Caring for a family member or friend with Alzheimer’s disease can be a challenge for everyone involved. But it’s important to understand that, as difficult as the situation is, neither those with Alzheimer’s disease nor their caregivers are alone.
Here at Post-it® Brand, we support Alzheimer’s caregivers through our partnership with the Alzheimer's Association Minnesota-North Dakota Chapter, and we wanted to find out more about what its members are experiencing. That’s why we spoke with caregivers and asked them to share the challenges and rewards of caring for a loved one with Alzheimer’s disease. Their stories helped us understand that, while memories can fade, love never does.
One of the biggest challenges, the caregivers told us, is how stigmatized Alzheimer’s disease is. No one wants to talk about having the disease, and that makes it feel, sometimes, like those who have it, and those who care for them, are invisible. By talking openly about Alzheimer’s, and treating those who have it with the same respect and care we would anyone else, we can help erase that stigma.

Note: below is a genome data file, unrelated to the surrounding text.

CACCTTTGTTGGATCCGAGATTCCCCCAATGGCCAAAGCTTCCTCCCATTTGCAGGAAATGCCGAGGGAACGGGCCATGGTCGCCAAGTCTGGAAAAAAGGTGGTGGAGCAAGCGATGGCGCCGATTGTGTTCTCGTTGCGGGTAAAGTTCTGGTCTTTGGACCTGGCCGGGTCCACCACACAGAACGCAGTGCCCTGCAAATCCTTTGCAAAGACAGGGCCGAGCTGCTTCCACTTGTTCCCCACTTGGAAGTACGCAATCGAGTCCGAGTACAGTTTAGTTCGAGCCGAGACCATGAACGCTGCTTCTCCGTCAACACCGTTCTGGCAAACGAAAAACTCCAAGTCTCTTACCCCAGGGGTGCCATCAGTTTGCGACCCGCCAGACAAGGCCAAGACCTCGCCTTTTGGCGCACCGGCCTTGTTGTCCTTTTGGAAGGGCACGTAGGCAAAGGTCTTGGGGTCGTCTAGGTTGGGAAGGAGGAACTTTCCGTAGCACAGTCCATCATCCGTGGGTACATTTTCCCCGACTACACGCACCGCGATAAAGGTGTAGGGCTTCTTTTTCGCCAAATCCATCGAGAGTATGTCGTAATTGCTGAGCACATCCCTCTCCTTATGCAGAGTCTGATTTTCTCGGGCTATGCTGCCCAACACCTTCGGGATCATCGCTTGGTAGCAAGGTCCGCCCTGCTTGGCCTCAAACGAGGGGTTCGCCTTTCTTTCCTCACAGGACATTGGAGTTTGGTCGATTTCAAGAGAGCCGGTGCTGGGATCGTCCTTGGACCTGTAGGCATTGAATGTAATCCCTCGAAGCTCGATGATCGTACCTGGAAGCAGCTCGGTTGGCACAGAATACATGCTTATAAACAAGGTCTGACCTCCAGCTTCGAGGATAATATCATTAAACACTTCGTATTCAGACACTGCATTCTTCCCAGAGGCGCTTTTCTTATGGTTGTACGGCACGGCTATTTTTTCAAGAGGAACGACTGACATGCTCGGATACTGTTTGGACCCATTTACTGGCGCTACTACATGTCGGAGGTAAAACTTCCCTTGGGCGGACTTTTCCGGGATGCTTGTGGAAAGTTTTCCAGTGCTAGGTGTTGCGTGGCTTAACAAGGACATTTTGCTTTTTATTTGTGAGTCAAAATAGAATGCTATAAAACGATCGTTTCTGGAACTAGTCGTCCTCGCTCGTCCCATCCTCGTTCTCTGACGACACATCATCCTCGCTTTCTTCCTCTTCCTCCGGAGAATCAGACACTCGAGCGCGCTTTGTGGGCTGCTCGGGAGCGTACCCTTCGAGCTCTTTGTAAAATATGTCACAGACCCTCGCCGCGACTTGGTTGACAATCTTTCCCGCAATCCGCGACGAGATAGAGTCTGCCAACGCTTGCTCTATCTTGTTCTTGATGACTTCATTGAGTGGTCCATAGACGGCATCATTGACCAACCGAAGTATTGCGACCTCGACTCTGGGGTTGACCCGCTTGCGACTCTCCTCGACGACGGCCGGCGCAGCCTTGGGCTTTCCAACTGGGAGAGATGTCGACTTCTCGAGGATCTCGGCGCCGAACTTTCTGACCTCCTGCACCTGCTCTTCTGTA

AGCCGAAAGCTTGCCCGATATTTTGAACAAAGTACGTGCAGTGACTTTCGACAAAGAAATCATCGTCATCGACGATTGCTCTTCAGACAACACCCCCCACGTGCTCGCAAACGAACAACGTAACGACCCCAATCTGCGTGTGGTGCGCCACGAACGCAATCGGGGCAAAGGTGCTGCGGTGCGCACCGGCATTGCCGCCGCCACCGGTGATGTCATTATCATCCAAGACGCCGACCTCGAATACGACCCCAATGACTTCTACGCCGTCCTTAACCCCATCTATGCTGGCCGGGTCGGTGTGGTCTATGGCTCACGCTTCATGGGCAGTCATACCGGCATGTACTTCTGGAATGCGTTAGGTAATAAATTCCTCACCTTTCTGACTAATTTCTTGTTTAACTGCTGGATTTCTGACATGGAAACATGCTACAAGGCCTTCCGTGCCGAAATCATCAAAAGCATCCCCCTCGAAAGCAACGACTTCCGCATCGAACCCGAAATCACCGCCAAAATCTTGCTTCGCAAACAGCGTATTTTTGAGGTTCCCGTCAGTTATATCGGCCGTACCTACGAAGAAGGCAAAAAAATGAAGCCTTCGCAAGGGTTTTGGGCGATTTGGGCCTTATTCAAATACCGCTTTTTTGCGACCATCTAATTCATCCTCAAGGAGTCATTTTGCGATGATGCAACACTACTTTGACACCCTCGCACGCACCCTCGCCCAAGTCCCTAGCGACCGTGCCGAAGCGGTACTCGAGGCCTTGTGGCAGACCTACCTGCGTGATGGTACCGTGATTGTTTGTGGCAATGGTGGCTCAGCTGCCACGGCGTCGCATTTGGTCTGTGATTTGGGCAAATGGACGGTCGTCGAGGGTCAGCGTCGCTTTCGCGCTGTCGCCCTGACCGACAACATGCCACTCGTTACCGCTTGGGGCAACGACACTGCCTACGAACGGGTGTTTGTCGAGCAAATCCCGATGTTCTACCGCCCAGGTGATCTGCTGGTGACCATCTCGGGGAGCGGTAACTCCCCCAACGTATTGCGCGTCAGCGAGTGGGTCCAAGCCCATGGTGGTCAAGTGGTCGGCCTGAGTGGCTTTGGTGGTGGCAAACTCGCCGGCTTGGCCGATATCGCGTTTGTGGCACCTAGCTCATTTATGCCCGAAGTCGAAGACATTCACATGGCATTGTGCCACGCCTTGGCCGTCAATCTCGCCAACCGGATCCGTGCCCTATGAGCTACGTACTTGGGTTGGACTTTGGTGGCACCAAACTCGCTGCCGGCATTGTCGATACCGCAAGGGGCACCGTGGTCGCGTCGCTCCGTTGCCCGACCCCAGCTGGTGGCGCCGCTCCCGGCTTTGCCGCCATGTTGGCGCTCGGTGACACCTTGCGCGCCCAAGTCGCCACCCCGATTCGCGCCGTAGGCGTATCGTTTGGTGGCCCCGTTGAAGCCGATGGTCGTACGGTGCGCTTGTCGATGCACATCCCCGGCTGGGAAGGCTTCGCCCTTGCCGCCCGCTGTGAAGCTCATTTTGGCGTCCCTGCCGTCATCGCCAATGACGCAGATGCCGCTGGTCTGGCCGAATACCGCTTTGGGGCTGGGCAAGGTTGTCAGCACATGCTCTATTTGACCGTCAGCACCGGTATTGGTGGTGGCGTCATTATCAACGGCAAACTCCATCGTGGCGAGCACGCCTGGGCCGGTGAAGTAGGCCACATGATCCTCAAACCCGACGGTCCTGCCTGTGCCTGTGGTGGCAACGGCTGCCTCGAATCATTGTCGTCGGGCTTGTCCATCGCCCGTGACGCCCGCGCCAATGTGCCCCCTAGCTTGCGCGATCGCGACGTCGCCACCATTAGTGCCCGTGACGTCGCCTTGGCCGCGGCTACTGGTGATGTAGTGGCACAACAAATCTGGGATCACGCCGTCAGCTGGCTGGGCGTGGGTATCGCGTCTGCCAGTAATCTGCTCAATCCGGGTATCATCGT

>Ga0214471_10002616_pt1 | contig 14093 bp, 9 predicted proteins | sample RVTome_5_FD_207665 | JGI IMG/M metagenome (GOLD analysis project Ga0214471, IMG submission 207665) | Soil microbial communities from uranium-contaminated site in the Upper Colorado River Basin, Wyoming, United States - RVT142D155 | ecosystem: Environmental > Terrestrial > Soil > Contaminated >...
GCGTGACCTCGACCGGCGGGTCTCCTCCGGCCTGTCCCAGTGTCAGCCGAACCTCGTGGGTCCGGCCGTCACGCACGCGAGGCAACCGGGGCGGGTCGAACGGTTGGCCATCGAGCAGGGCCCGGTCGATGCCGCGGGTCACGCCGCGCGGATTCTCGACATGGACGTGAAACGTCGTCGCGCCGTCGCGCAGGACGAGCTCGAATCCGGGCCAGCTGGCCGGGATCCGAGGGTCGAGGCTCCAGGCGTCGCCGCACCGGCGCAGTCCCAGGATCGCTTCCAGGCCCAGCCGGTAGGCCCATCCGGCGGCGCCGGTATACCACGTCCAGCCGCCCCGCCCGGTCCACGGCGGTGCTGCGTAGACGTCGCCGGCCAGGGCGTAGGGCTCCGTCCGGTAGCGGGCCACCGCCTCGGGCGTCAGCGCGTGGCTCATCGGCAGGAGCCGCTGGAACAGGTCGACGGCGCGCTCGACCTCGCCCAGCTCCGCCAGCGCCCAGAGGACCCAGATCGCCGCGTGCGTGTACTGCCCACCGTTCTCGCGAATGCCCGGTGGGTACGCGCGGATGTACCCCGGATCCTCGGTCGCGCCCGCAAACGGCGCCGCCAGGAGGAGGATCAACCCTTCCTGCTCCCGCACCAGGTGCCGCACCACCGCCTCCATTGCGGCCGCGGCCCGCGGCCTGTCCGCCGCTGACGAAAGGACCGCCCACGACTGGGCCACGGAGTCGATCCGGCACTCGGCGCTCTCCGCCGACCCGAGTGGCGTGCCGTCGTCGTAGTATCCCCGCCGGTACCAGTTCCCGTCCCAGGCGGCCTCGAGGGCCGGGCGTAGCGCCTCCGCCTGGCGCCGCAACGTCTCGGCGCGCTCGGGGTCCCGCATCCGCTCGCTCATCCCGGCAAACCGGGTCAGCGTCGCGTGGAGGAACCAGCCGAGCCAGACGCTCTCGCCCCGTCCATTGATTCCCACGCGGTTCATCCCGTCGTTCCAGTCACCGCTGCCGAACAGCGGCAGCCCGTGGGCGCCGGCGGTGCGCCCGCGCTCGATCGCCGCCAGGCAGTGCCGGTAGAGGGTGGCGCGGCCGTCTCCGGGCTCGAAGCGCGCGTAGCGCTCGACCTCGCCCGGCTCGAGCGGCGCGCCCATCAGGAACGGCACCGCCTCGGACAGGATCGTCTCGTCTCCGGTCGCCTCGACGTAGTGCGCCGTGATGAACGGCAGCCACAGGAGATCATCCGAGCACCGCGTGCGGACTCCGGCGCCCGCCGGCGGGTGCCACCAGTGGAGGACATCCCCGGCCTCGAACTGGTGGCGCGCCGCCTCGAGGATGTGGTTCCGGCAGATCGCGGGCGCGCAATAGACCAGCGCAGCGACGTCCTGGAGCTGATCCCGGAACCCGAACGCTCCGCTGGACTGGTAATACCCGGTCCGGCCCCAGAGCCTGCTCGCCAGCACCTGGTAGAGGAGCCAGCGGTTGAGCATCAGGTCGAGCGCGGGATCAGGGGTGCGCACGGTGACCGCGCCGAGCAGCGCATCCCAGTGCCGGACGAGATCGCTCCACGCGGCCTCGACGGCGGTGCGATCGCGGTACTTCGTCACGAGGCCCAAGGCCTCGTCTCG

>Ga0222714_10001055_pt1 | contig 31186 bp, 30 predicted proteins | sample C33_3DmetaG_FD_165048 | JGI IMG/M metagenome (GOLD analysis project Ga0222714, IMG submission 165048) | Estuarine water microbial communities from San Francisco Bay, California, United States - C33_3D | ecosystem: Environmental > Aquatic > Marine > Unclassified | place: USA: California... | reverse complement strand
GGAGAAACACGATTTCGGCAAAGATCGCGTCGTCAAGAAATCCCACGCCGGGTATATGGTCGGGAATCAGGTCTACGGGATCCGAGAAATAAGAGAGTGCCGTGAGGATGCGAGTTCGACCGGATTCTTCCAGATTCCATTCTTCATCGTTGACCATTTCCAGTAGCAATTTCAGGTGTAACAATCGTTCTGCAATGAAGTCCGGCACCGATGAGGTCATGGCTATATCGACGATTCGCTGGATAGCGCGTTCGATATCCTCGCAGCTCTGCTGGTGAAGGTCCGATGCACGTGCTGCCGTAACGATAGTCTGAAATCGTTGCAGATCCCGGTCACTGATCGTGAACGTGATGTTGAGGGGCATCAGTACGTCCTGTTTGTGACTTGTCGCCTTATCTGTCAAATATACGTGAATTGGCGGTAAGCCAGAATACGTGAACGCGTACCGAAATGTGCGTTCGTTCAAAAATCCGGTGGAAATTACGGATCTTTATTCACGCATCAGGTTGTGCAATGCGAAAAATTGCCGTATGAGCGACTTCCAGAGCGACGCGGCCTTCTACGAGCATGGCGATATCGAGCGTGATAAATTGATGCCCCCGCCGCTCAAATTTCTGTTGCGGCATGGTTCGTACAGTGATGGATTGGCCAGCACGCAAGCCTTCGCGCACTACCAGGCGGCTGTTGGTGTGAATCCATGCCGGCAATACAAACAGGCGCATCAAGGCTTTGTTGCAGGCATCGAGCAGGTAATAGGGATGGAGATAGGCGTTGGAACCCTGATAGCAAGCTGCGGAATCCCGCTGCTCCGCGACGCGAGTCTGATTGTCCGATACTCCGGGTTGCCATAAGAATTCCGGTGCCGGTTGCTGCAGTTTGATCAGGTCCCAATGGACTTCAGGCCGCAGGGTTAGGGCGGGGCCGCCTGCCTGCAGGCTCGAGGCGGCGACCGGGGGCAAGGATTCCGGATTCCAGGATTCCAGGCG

On a more practical note, another challenge of caring for someone with Alzheimer’s disease is the struggle with time. It’s hard to find enough time to provide the attention and care someone with Alzheimer’s may need, but, in addition to that, it’s also hard not to feel like the time you have left to share with someone you love is slipping away. Struggling with that sense of loss, together with the pressure of keeping up with everything a caregiver has to do, is one of the biggest challenges of caring for someone with Alzheimer’s. Looking for strategies to help with caregiving duties? We’ve got some suggestions.
But it’s not all about challenges. There are also some rewards. One caregiver told us that, while caring for her dad can be difficult and even frustrating sometimes, she’s incredibly thankful for the time they get to spend together. She feels that she’s closer to her dad now, and has gotten to know him better than she ever did before – she’s even discovered his dry and witty sense of humor, which, to her, is a whole new side of him. There may not be many silver linings to the disease, but spending time with those you’re caring for is one of them.
Of course, the disease also puts things into perspective. Though everyone in the situation wishes it were otherwise, Alzheimer’s does help those touched by it to value the time they have left – and to think carefully and plan ahead for their own futures.
Remember that the role of a caregiver can be a difficult one, but by understanding what others are going through, by talking about Alzheimer’s with compassion and respect, and by reaching out both to those with the disease and those who care for them, we can take a small step toward making their jobs just a little easier.